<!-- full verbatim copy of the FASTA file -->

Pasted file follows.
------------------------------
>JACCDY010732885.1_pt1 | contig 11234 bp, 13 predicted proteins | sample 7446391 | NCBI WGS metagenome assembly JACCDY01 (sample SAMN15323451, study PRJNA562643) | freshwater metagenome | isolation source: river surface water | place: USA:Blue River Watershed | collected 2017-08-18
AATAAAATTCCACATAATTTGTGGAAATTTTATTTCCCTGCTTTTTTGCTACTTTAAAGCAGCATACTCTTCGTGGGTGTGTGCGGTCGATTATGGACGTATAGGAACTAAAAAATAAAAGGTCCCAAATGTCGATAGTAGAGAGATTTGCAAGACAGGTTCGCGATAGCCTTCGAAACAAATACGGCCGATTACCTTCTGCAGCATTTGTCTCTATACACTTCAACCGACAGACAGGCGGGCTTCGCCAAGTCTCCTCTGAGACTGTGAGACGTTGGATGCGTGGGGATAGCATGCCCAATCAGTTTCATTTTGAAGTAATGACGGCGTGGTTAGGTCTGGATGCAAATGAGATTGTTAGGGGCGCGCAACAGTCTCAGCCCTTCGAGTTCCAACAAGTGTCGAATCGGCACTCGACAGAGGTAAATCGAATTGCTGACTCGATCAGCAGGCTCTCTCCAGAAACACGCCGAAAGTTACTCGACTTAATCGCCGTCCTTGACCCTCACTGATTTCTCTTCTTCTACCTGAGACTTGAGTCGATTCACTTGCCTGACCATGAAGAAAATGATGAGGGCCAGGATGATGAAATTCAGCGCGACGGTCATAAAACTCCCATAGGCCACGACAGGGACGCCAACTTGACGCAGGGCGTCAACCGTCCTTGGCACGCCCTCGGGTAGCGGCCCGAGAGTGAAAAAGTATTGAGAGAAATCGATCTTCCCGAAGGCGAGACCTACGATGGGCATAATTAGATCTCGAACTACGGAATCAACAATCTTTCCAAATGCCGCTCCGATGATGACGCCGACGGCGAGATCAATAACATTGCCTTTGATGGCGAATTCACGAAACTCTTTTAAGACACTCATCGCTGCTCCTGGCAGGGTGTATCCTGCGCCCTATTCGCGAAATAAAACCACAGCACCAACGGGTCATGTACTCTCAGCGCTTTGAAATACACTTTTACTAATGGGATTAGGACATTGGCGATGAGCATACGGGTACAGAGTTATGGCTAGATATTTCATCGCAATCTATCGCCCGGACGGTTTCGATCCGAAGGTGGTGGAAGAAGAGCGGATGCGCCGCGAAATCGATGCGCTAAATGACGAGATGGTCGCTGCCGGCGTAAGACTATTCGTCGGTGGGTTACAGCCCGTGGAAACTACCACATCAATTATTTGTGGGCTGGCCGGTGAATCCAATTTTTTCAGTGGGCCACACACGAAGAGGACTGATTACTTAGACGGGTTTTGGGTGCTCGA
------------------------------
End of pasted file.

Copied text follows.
>JACCDY010732885.1_pt1 | contig 11234 bp, 13 predicted proteins | sample 7446391 | NCBI WGS metagenome assembly JACCDY01 (sample SAMN15323451, study PRJNA562643) | freshwater metagenome | isolation source: river surface water | place: USA:Blue River Watershed | collected 2017-08-18
AATAAAATTCCACATAATTTGTGGAAATTTTATTTCCCTGCTTTTTTGCTACTTTAAAGCAGCATACTCTTCGTGGGTGTGTGCGGTCGATTATGGACGTATAGGAACTAAAAAATAAAAGGTCCCAAATGTCGATAGTAGAGAGATTTGCAAGACAGGTTCGCGATAGCCTTCGAAACAAATACGGCCGATTACCTTCTGCAGCATTTGTCTCTATACACTTCAACCGACAGACAGGCGGGCTTCGCCAAGTCTCCTCTGAGACTGTGAGACGTTGGATGCGTGGGGATAGCATGCCCAATCAGTTTCATTTTGAAGTAATGACGGCGTGGTTAGGTCTGGATGCAAATGAGATTGTTAGGGGCGCGCAACAGTCTCAGCCCTTCGAGTTCCAACAAGTGTCGAATCGGCACTCGACAGAGGTAAATCGAATTGCTGACTCGATCAGCAGGCTCTCTCCAGAAACACGCCGAAAGTTACTCGACTTAATCGCCGTCCTTGACCCTCACTGATTTCTCTTCTTCTACCTGAGACTTGAGTCGATTCACTTGCCTGACCATGAAGAAAATGATGAGGGCCAGGATGATGAAATTCAGCGCGACGGTCATAAAACTCCCATAGGCCACGACAGGGACGCCAACTTGACGCAGGGCGTCAACCGTCCTTGGCACGCCCTCGGGTAGCGGCCCGAGAGTGAAAAAGTATTGAGAGAAATCGATCTTCCCGAAGGCGAGACCTACGATGGGCATAATTAGATCTCGAACTACGGAATCAACAATCTTTCCAAATGCCGCTCCGATGATGACGCCGACGGCGAGATCAATAACATTGCCTTTGATGGCGAATTCACGAAACTCTTTTAAGACACTCATCGCTGCTCCTGGCAGGGTGTATCCTGCGCCCTATTCGCGAAATAAAACCACAGCACCAACGGGTCATGTACTCTCAGCGCTTTGAAATACACTTTTACTAATGGGATTAGGACATTGGCGATGAGCATACGGGTACAGAGTTATGGCTAGATATTTCATCGCAATCTATCGCCCGGACGGTTTCGATCCGAAGGTGGTGGAAGAAGAGCGGATGCGCCGCGAAATCGATGCGCTAAATGACGAGATGGTCGCTGCCGGCGTAAGACTATTCGTCGGTGGGTTACAGCCCGTGGAAACTACCACATCAATTATTTGTGGGCTGGCCGGTGAATCCAATTTTTTCAGTGGGCCACACACGAAGAGGACTGATTACTTAGACGGGTTTTGGGTGCTCGA